Years ago, a close friend told me I wasn’t romantic and it really hurt my feelings. I don’t know why it hurt my feelings; I think I was still internalizing the idea that it was better to be a Carrie than the staunch Miranda that I am (this is the second SATC reference in this post for those keeping score at home). The thing is, I wasn’t NOT romantic — I just had a hard time reconciling that part of my personality with the Don’t Fuck With Me I Am An Independent Woman part. For me, ‘romantic’ evoked weak. Romantics made bad decisions. Romantics were flakes. All throughout high school and college, I was firmly Does before Bros. I was never The Boyfriend Girl. Losing myself in a relationship seemed like the very worst thing that could possibly happen because that meant I didn’t know my own mind. I was better than that. I was a complete circle on my own. A smug, superior complete circle. (And also kind of an asshole.)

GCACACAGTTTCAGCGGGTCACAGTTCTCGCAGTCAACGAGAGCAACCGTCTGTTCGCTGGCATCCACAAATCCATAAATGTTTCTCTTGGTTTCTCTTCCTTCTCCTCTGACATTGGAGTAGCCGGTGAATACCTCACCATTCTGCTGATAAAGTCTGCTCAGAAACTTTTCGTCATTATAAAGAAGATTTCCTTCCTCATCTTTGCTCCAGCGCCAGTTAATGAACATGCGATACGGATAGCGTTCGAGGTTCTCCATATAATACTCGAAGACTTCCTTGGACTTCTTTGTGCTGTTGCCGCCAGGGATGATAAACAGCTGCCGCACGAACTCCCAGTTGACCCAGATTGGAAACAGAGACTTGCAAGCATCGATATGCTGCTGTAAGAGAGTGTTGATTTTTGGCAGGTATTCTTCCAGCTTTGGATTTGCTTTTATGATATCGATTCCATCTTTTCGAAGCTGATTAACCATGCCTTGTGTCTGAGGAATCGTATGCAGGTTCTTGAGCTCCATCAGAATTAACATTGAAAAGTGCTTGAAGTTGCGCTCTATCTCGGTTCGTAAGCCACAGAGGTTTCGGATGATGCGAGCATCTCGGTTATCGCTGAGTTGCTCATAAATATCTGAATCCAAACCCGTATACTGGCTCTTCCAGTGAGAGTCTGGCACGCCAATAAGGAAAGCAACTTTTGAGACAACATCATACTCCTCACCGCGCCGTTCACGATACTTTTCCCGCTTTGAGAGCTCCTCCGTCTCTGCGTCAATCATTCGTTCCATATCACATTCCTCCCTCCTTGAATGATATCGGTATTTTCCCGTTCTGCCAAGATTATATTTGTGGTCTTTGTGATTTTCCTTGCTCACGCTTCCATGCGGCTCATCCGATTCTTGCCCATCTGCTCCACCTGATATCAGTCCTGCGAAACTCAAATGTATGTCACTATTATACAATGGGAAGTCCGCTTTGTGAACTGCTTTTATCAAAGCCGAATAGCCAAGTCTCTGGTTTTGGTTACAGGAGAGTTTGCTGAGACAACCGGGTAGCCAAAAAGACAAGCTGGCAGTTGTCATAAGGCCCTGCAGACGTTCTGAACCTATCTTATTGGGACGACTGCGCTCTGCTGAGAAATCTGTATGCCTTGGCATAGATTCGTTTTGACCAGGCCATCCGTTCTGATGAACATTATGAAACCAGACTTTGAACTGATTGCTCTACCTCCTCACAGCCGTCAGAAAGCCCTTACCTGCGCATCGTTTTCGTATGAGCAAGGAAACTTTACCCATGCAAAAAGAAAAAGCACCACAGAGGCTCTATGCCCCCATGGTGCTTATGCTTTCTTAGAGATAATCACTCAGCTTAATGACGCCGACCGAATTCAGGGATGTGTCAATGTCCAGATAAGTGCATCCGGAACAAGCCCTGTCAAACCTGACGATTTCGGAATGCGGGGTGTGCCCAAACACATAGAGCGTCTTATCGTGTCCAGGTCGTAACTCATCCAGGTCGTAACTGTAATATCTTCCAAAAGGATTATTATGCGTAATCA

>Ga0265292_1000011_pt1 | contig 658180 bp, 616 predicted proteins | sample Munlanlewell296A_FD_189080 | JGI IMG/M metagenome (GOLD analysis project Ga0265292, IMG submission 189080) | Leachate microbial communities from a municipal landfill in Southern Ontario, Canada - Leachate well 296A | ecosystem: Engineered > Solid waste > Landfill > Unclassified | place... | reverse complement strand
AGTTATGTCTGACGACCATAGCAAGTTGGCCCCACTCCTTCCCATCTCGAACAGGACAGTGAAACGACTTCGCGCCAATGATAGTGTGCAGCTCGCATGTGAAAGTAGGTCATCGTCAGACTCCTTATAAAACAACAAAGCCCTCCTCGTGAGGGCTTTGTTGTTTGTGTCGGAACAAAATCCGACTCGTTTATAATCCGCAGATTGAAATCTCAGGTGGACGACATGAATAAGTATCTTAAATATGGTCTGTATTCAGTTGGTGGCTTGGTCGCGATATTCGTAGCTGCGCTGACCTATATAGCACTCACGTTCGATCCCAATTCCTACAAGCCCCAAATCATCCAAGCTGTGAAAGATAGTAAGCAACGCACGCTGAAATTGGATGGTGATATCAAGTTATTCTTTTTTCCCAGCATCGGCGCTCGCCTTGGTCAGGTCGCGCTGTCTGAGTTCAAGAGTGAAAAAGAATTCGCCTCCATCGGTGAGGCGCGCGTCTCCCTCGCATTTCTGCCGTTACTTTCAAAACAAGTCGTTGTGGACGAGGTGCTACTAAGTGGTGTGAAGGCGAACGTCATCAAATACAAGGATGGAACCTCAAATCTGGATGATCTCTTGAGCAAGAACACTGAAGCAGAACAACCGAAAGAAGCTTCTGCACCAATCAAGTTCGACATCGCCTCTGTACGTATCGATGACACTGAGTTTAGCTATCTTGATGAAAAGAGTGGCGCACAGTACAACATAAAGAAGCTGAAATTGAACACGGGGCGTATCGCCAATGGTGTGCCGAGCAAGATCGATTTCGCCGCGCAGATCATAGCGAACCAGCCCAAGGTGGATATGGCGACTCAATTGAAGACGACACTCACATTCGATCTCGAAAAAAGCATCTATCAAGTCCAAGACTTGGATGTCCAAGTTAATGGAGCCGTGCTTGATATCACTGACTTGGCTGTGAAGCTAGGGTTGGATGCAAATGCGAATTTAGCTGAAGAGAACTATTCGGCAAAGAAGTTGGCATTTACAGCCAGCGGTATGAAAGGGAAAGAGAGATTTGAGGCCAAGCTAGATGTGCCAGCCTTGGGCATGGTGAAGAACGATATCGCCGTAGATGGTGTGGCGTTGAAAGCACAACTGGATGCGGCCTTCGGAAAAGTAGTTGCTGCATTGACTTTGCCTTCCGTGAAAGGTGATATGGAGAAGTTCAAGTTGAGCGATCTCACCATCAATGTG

That old familiar anxiety hummed in the back of my mind when I got engaged. I will be no one’s wifey. But when I found the right person — my person — I didn’t lose myself. I became a better version of myself. We are complete circles on our own. Together we make kind of a pleasing Venn diagram. We have lives that are independent from each other, but he also knows me better than anyone.
I’m learning, slowly, that indulging in some light wedding frivolity — and feeling excitement about it — doesn’t make me weak or dumb.
Still, the act of getting married will never feel like an achievement or an accomplishment or a victory. My wedding day will not be THE biggest day of my life. But when I look back on the pastel Polaroid highlight reel of my life, it will be there. I will be in love, and I will be surrounded by the people who matter most to me. And my ass will look great.
Edited: Dec. 21 — adds missing link.